NAC’s first wide-body jet lands in Kathmandu

Published On: June 29, 2018 05:01 AM NPT By: Susheel Bhattarai  | @sushbhattarai

Second aircraft arriving in a month and a half

KATHMANDU, June 29: Nepal Airlines Corporation (NAC) has taken delivery of the first of two ordered Airbus A330-200 series aircraft. The aircraft landed at Tribhuvan International Airport in Kathmandu at 8 am on Thursday.

“We have inducted a wide-body aircraft in our fleet for the first time in NAC’s history,” Sugat Ratna Kansakar, managing director of the NAC, told Republica. “This aircraft will make short haul flights initially for three months and fly to long-haul destination after that,” added Kansakar. 

NAC has named the aircraft ‘Annapurna’, while Civil Aviation Authority of Nepal (CAAN) has assigned ‘9N-ALY’ call-sign to the aircraft.

The A330-200 series aircraft has 274 seats -- 18 seats in business class and 256 seats in economy class.

A 12-member team of the NAC, including Kansakar, had gone to Toulouse, France to take delivery of the aircraft. It took nine hours for the new aircraft to arrive Kathmandu from Toulouse. This is the first of the two wide-body aircraft that the NAC is purchasing. According to NAC officials, the second aircraft is scheduled to arrive in next one and half months.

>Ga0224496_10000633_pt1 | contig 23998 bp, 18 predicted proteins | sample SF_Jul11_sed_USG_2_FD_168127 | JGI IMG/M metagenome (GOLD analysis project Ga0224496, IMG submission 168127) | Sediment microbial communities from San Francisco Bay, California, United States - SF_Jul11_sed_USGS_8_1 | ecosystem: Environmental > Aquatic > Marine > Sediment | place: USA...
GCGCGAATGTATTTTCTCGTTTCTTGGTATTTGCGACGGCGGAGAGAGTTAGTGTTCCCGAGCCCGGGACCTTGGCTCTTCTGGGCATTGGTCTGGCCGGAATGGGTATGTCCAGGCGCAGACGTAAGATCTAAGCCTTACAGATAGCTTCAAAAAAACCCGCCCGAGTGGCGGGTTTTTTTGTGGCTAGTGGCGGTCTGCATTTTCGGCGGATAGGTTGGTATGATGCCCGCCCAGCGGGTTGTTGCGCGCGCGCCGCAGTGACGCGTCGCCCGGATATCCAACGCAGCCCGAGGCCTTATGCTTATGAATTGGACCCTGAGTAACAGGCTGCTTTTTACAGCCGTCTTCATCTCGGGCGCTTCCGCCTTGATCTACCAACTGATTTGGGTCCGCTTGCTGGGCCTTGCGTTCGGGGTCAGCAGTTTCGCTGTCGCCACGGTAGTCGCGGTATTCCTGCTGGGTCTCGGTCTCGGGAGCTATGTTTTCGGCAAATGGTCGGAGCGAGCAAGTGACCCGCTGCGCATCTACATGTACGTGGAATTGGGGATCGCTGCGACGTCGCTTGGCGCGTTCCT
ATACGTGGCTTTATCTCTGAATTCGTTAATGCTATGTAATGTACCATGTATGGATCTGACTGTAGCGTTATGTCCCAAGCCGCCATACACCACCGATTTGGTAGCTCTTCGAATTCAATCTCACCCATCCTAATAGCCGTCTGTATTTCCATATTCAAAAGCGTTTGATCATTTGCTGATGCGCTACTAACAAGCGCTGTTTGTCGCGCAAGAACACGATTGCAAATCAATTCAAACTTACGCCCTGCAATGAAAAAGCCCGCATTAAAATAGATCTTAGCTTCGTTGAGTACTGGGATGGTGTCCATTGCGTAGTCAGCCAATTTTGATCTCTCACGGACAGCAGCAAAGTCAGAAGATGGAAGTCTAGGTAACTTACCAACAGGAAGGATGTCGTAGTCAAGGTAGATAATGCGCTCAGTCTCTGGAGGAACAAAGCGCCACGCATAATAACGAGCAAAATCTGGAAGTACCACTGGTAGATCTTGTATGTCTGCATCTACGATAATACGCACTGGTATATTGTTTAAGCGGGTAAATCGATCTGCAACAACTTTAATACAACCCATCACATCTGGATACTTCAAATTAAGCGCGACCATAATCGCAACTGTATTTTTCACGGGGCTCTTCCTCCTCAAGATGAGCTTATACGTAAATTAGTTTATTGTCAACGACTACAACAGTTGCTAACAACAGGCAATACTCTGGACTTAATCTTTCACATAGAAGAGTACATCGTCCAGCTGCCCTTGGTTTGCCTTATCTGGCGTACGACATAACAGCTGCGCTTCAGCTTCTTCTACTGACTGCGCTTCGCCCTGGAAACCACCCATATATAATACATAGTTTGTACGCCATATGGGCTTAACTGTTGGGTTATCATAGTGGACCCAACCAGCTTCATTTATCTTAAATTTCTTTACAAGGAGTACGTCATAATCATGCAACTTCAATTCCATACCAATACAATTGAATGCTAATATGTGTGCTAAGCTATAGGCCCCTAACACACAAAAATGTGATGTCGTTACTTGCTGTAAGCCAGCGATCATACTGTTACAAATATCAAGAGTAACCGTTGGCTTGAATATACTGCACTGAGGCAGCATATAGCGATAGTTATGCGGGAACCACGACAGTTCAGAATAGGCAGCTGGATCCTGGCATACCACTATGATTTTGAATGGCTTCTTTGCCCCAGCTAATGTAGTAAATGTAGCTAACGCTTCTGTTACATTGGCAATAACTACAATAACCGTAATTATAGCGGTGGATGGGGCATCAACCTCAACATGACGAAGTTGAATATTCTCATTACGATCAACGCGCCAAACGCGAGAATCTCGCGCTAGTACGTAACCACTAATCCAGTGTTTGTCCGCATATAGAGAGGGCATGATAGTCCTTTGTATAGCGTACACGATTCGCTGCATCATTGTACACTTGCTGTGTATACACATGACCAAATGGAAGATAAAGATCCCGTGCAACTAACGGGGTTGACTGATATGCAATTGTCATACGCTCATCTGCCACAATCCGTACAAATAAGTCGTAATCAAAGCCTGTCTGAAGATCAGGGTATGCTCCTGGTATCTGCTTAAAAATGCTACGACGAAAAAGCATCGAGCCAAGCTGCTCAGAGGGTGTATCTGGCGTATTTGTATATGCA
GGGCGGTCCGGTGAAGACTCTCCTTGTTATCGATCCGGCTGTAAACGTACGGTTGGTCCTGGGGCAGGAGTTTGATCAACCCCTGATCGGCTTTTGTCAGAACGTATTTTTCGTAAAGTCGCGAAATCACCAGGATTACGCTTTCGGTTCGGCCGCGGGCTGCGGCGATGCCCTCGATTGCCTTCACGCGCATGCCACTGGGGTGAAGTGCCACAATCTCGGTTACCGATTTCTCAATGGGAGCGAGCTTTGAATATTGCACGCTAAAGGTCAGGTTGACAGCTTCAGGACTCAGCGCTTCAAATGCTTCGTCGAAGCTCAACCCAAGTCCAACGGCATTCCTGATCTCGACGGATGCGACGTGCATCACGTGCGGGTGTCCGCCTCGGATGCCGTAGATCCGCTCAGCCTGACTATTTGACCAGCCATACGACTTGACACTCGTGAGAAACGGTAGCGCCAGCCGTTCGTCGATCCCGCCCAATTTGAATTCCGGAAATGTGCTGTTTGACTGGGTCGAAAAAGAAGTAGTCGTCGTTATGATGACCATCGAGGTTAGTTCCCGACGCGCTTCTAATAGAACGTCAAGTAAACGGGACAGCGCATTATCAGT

NAC is procuring the aircraft from American company AAR Corp. NAC has borrowed funds from Employees Provident Fund (EPF) and Citizen Investment Trust (CIT) to finance purchase of the two planes.

Earlier in April last year, the government had decided to stand as a guarantor for NAC, paving the way for the state-owned carrier to borrow Rs 25 billion to buy two wide-body aircraft. Following the government decision, NAC had signed loan agreements with the EPF and CIT to borrow a total of Rs 25 billion. 

NAC plans to press the aircraft into commercial service in next two to four weeks. “It has been almost certain that the maiden flight of the aircraft will be to Dubai of United Arab Emirates,” said Kansakar. 

NAC has already arranged six pilots to fly the wide-body jets, while more pilots are still under training. Around 28 to 30 pilots will be needed to operate two wide-body aircraft, according to NAC officials.

AAR Corporation, an American aviation support company, had signed agreement with the NAC in April 2016 to supply two aircraft to the national flag carrier. The NAC had sent $1 million to AAR Corporation as advance payment. 

NAC plans to use the wide-body jets to fly to China, Japan, South Korea, Australia, Europe and the US, among other international destinations.

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